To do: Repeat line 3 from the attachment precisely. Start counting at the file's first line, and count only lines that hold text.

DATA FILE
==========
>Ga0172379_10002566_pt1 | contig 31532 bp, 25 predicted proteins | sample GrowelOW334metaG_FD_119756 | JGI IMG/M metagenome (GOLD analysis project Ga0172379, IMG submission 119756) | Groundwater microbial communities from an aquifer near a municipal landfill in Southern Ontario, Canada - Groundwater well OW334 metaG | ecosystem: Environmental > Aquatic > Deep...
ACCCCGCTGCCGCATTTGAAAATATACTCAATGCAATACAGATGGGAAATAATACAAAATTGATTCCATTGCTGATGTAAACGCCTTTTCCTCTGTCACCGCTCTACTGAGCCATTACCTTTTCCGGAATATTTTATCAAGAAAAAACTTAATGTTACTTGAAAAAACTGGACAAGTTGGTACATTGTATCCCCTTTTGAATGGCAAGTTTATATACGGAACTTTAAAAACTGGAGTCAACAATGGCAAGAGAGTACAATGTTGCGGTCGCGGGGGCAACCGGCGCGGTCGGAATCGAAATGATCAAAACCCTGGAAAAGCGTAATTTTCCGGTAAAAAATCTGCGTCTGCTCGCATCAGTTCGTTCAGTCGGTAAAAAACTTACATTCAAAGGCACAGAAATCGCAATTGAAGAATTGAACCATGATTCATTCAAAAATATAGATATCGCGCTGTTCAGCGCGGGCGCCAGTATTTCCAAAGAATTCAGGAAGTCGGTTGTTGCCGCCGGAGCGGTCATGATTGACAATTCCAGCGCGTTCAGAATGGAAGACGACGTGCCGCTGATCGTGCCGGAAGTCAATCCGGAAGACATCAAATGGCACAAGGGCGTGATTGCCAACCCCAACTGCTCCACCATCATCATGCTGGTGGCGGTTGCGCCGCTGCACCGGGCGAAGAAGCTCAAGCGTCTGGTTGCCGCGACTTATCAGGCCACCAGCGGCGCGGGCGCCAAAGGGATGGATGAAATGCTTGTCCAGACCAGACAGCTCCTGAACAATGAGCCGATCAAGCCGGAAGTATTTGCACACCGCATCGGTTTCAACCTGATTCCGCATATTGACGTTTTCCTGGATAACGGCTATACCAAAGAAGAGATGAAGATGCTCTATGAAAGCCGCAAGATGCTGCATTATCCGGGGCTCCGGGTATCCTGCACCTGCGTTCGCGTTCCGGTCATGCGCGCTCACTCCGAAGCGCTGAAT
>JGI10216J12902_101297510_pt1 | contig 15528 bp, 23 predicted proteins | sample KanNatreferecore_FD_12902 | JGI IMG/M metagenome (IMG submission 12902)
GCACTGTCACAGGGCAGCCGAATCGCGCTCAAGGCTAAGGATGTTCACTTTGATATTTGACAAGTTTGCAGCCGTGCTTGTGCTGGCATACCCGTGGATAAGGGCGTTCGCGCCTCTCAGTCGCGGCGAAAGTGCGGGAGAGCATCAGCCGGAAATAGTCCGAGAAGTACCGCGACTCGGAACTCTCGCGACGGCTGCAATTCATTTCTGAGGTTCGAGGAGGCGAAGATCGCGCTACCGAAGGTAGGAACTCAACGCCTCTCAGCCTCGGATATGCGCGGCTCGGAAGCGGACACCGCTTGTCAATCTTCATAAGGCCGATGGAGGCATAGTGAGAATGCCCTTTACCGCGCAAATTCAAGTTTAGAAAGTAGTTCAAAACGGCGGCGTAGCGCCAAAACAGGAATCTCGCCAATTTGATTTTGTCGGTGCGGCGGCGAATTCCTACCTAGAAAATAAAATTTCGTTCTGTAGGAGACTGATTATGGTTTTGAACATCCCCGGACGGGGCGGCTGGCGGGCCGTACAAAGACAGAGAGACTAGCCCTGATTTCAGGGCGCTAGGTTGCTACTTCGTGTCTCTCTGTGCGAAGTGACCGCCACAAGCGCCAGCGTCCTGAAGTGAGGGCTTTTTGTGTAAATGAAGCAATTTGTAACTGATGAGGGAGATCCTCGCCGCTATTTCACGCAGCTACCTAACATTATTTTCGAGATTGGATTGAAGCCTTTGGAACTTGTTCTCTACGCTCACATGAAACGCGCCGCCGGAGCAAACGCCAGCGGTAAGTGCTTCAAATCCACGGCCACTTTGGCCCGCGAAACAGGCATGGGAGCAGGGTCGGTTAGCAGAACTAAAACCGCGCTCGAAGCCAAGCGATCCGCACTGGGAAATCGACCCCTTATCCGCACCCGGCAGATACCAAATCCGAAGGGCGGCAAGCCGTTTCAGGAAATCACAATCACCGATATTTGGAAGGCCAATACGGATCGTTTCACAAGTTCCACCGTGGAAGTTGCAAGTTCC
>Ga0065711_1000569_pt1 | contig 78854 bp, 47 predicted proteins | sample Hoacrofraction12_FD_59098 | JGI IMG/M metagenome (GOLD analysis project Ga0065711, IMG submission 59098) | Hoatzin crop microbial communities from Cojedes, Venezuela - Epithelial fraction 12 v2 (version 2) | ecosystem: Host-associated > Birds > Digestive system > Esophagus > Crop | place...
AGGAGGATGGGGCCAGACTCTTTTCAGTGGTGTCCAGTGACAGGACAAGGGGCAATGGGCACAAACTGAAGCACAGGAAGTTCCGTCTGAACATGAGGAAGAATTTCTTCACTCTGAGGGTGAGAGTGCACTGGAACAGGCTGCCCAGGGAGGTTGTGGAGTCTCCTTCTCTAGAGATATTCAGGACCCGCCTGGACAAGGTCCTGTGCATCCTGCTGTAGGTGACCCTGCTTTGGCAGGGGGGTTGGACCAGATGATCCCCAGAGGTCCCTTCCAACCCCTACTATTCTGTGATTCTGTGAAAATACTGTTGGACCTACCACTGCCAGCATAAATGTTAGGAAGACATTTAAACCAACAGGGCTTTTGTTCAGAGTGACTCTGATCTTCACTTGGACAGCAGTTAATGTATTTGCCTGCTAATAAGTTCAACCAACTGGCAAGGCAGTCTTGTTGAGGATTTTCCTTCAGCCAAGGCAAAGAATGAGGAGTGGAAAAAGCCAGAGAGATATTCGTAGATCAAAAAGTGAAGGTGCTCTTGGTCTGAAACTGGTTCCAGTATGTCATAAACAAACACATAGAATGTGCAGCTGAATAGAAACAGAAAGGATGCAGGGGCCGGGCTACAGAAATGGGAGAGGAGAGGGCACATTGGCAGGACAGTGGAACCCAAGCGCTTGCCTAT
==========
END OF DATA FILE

>JGI10216J12902_101297510_pt1 | contig 15528 bp, 23 predicted proteins | sample KanNatreferecore_FD_12902 | JGI IMG/M metagenome (IMG submission 12902)